A true story of survival, as a young couple's chance encounter leads them first to love, and then on the adventure of a lifetime as they face one of the most catastrophic hurricanes in recorded history.
A woman returns to her Orthodox Jewish community that shunned her for her attraction to a female childhood friend. Once back, their passions reignite as they explore the boundaries of faith and sexuality.
Circa 1980s, a sheltered teenage boy comes of age during a wild summer he spends in Cape Cod getting rich from selling pot to gangsters, falling in love for the first time, partying and eventually realizing that he is in over his head.
Adapted by Ian McEwan from his bestselling novel, the drama centers on a young couple of drastically different backgrounds in the summer of 1962. Following the pair through their idyllic courtship, the film explores sex and the societal pressure that can accompany physical intimacy, leading to an awkward and fateful wedding night. The film stars Saoirse Ronan, Billy Howle, Anne-Marie Duff, Adrian Scarborough, Emily Watson, and Samuel West.
On Chesil Beach might be as smooth and glossy as a pebble but gets washed away by soppiness.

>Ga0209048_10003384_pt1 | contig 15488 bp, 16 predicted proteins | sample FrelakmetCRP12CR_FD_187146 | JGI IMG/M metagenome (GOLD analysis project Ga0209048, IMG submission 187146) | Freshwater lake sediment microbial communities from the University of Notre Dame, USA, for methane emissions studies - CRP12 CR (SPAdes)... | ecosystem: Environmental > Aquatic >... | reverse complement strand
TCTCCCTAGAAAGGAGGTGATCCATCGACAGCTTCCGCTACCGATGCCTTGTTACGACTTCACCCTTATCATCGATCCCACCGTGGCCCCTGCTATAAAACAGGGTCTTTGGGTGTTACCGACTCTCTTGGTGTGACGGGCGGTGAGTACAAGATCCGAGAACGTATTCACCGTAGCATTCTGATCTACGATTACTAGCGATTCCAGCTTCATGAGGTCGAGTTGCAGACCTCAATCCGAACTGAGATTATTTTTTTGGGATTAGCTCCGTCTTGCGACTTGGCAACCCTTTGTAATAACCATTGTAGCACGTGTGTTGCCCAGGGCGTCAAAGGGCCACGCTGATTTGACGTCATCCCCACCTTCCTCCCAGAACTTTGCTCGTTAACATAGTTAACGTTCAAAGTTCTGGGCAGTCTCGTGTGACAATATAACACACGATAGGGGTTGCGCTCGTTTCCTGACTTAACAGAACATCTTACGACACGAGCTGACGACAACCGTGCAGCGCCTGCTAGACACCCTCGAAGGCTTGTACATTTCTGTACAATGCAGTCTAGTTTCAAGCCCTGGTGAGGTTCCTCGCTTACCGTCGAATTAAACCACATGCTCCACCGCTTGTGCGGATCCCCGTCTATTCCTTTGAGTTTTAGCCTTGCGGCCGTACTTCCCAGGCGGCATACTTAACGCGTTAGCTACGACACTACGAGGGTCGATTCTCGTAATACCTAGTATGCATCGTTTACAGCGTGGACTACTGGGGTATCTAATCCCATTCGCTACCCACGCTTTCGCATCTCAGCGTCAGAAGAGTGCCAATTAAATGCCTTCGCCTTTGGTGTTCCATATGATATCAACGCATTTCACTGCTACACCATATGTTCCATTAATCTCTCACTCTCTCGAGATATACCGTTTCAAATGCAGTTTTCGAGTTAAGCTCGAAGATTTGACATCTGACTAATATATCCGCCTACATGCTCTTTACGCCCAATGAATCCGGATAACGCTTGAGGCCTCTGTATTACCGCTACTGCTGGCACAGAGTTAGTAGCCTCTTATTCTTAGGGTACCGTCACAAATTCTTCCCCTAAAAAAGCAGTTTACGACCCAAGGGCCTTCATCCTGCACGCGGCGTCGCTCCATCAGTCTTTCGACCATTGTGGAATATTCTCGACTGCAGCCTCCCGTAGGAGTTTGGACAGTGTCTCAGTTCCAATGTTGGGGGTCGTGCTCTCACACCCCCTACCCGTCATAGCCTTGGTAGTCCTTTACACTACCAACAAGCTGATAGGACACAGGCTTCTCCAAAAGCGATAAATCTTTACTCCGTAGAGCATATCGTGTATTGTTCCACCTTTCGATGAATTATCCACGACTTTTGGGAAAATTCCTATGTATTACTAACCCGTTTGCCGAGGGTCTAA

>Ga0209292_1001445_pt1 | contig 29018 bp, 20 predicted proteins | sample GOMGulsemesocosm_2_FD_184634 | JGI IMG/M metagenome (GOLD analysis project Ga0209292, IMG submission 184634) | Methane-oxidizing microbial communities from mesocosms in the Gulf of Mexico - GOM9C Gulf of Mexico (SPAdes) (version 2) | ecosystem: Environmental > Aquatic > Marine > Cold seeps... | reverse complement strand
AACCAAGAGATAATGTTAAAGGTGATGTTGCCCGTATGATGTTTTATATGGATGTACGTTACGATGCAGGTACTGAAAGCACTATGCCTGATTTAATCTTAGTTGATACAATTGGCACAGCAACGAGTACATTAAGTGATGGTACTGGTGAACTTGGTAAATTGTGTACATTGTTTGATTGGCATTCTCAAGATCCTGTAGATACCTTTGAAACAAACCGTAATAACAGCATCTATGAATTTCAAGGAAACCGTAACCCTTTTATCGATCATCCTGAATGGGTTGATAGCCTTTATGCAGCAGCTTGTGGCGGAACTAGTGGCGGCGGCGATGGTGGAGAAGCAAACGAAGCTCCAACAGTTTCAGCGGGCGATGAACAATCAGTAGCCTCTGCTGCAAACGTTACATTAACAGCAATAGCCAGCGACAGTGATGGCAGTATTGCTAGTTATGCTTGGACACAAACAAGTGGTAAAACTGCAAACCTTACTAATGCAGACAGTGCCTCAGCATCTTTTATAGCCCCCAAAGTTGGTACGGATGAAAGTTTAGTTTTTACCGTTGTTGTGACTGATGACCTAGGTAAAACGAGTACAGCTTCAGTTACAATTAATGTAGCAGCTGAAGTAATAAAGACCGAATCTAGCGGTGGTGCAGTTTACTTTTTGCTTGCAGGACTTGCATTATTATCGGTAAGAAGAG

Having only watched the trailer once and not acknowledging the existence of its source material, I was going into this pretty open minded. Period romantic dramas are not exactly the reason why I wake up in the morning, nevertheless I came out of the screening feeling rather pleasant. It tells the story of a newly married couple who potentially destroy their marriage due to fears of physical intimate relations. Exploring frigidity is rather rare, particularly for a romance because sex sells apparently, and so I found myself compelled to dive into the psychological reasoning for Florence's lack of sexual endeavours. It's a deceptively rich story which has more to say beneath the surface than it does through the clean direction and excellent acting. Cooke's directorial debut offers a tantalising question: can you love someone without having physical interaction? A surprisingly relatable question. Weighing in on the emotional and tangible levels of love, McEwan (who also wrote the novel) crafts a script comprising of subtle warmth. The kind of lukewarm temperature you would feel when dipping your toes into the sea. At first, it may look like a drama shifting between the most awkward sex scene ever and flashbacks establishing the origins of their relationship, but there's more lurking underneath. It's understated. The non-linear narrative, while slightly contrived, does make the story that little bit more exciting. I appreciate the upkeep for authenticity by actually filming on Chesil Beach in Dorset. Ronan and Howle projected natural chemistry and bounced off each other well, even if the execution of some of the dialogue felt too mechanical. The epilogue however was completely unnecessary and negated the nuanced atmosphere that was created beforehand. The forced melodrama, whilst beautiful to watch, just didn't fit with the complexity of their relationship. So whilst there are some stumbles, it's constructed upon layers of pebbles to create a beautifully acted picturesque romance.
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